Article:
What have you done with yourself since graduation?
I graduated from Fieldston High School, spent two years at U.C. Berkeley, then two years at Harvard University, from which I got my B.A. in English in 1977.
It was during my freshman year in college that I decided I wanted to become a writer, and for most of my college career I wrote short stories and generally went about doing the things that I thought would help me along that path.
Following graduation, however, I discovered the challenges that come with trying to make a successful career of writing and I ended up supporting myself through an assortment of odd jobs and freelance writing and editing gigs. Though I was eventually able to build a decent career writing magazine pieces, I also longed to do something more “substantial.” Ironically, that “something” didn’t materialize until I’d reached my lowest ebb – leading me to take a job working for an illegal bookmaker.
The experience of the year I spent doing that, which ended with my arrest, formed the basis for what would be my first book, a memoir entitled Confessions of an Ivy League Bookie. Since the publication of that book in 1996, I have published three more books, as well as written a television pilot and numerous shorter pieces. The writing life will probably always be one of struggle, but I consider myself incredibly fortunate nonetheless. How many people actually wind up doing the thing they love?
How did your education at City and Country shape the way you look at the world and your role in it?
I think that City and Country helped nurture my creative impulses, encourage my inventiveness and teach me never to be afraid to take the less-traveled road.
C&C encouraged group activity and an atmosphere in which everyone’s input mattered and added to the whole. Odd for a writer used to working in a room alone to say, but I’ve always been happiest taking part in endeavors that were of a group nature.
On the flip side, not all of what I learned at C&C was applicable to the world outside. I think I was never able to completely metabolize the fact that other places did not operate under the same precepts of cooperation and encouragement, and to this day I find it tough to understand that kind of attitude when I come up against it.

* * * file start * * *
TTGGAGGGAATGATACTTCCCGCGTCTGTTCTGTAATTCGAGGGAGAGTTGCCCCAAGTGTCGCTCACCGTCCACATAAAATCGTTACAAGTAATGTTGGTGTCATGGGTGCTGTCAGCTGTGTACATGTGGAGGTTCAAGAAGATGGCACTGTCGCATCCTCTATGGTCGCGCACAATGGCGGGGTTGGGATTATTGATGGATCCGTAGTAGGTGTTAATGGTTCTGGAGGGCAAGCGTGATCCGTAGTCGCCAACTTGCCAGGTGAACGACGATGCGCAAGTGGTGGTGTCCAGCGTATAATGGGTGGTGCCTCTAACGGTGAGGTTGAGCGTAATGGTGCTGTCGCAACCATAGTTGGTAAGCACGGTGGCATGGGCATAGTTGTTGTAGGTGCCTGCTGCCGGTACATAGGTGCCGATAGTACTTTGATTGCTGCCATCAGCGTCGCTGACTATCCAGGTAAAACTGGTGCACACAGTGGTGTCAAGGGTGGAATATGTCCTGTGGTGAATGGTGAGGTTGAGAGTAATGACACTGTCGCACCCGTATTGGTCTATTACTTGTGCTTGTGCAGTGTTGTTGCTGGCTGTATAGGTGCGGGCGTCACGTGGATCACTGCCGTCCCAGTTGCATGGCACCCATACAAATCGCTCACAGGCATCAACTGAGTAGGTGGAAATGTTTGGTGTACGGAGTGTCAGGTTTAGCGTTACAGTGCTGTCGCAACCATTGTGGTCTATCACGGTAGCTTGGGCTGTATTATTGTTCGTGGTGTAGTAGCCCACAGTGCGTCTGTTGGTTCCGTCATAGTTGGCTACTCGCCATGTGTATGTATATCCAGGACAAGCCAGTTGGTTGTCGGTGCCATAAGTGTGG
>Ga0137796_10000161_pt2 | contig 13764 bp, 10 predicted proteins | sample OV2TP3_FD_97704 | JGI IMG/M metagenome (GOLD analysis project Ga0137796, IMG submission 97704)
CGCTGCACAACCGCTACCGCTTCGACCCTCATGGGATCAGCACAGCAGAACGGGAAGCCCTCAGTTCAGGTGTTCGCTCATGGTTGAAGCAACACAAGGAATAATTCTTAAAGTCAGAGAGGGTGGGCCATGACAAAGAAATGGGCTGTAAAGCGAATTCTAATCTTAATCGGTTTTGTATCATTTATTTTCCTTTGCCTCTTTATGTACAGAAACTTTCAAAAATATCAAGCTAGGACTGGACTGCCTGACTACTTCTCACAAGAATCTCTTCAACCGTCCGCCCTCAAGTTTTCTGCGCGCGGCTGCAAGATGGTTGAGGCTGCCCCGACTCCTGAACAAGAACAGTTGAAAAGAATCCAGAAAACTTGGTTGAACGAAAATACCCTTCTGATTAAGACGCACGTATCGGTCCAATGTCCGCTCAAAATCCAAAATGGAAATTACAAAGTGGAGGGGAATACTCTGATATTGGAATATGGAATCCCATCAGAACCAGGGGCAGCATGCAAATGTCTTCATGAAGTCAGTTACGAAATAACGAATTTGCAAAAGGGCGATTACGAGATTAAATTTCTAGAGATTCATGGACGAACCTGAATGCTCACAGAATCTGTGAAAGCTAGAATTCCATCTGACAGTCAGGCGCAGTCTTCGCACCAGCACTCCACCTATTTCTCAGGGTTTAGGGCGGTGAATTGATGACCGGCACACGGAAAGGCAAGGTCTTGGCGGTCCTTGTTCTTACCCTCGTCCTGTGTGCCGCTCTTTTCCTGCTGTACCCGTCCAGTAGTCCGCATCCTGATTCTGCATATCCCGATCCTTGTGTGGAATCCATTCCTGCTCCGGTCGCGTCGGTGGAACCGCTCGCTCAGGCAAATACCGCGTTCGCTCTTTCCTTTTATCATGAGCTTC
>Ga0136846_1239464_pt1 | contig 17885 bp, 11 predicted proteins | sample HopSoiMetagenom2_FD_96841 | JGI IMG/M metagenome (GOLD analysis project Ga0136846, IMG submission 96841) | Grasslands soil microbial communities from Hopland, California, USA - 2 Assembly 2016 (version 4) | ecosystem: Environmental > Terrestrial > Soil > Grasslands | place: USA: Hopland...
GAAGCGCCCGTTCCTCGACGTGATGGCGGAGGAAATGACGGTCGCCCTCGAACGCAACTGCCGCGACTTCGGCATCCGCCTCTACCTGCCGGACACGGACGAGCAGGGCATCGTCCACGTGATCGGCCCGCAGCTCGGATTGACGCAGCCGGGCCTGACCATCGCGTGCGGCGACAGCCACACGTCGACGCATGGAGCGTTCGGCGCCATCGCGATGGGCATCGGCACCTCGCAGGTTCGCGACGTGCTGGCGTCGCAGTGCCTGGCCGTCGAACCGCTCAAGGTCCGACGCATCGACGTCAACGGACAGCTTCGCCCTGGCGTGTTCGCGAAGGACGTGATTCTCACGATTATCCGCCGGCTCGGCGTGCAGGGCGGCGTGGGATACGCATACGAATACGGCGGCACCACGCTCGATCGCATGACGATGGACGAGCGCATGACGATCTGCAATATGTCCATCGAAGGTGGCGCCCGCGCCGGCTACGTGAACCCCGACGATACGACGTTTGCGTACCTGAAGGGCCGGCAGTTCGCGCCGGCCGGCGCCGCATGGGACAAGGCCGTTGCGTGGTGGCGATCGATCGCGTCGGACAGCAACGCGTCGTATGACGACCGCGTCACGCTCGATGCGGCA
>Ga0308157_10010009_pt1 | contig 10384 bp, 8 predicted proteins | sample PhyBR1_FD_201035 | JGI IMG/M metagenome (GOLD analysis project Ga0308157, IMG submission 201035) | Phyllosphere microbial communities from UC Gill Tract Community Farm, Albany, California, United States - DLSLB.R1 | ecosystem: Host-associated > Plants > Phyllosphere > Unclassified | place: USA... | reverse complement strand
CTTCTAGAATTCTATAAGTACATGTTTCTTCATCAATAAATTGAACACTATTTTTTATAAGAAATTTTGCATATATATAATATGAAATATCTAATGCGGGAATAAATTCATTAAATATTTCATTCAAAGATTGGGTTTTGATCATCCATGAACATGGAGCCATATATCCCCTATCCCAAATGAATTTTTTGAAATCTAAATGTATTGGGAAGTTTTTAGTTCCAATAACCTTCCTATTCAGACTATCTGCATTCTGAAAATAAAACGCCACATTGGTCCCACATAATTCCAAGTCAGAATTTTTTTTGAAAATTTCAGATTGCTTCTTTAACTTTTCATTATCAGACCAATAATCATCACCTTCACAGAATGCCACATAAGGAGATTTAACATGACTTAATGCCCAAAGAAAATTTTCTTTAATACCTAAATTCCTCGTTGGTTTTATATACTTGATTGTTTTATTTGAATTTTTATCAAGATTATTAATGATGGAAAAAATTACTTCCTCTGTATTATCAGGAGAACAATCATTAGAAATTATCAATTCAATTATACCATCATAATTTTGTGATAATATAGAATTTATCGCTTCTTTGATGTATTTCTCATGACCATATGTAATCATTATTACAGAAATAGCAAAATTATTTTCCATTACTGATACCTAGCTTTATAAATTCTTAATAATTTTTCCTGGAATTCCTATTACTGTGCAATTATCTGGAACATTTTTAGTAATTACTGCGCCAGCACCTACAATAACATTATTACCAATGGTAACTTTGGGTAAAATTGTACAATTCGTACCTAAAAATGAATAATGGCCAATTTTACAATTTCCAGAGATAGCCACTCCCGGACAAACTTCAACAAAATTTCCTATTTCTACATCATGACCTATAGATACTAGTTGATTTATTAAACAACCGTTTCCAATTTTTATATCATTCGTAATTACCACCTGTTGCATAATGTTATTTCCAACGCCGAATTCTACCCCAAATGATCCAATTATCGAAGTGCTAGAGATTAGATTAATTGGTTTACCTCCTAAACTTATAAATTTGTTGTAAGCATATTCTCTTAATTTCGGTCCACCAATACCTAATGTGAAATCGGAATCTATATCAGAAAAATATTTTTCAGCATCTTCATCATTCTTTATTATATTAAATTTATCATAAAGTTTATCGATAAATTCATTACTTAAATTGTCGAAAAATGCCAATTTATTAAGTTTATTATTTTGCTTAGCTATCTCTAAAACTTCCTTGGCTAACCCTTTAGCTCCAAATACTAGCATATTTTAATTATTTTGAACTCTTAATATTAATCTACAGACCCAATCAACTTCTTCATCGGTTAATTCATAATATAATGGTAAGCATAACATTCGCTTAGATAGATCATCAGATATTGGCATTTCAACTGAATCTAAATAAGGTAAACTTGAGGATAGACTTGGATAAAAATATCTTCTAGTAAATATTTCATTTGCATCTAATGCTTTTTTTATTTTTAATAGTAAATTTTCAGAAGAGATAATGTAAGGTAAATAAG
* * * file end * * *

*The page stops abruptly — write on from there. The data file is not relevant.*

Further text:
In what ways do you feel your education continues to this day?
In every way. C&C opened me to the joy and excitement of learning, and it also taught me how to turn the most commonplace of objects into whatever my imagination could conjure–crucial elements in any act of creation.
Have there been any interesting moments (big or small) in your adult life when you felt your time at City and Country affected a decision you made?
Our 12s teacher, Cynthia, irritated that we were flying paper airplanes during class, said, “Okay, if you’re really interested in paper airplanes, then let’s really learn how to make the best paper airplane possible.” And so we devoted an entire week to studying aerodynamics and origami, and we learned everything we could about making a great paper airplane. At the end of the week, we flew a six-foot-long plane off the roof of the 13th Street building and watched it catch an updraft and fly all the way over to the River Yard. I often think of that experience when I find myself dabbling in something. I think, “Okay, if you’re going to spend time doing this, then really do it. Go all the way.” It has at times taken me a bit further down a road than some might think prudent, but it has also allowed me to go beyond what might otherwise have been a superficial experience and make it into something meaningful.
Is there anything else you’d like to add or explain about your experience at City and Country?
There’s a line I’ve always loved from a Tom Robbins novel, “It’s never too late to have a happy childhood.” But what C&C taught me is that it’s never too early either.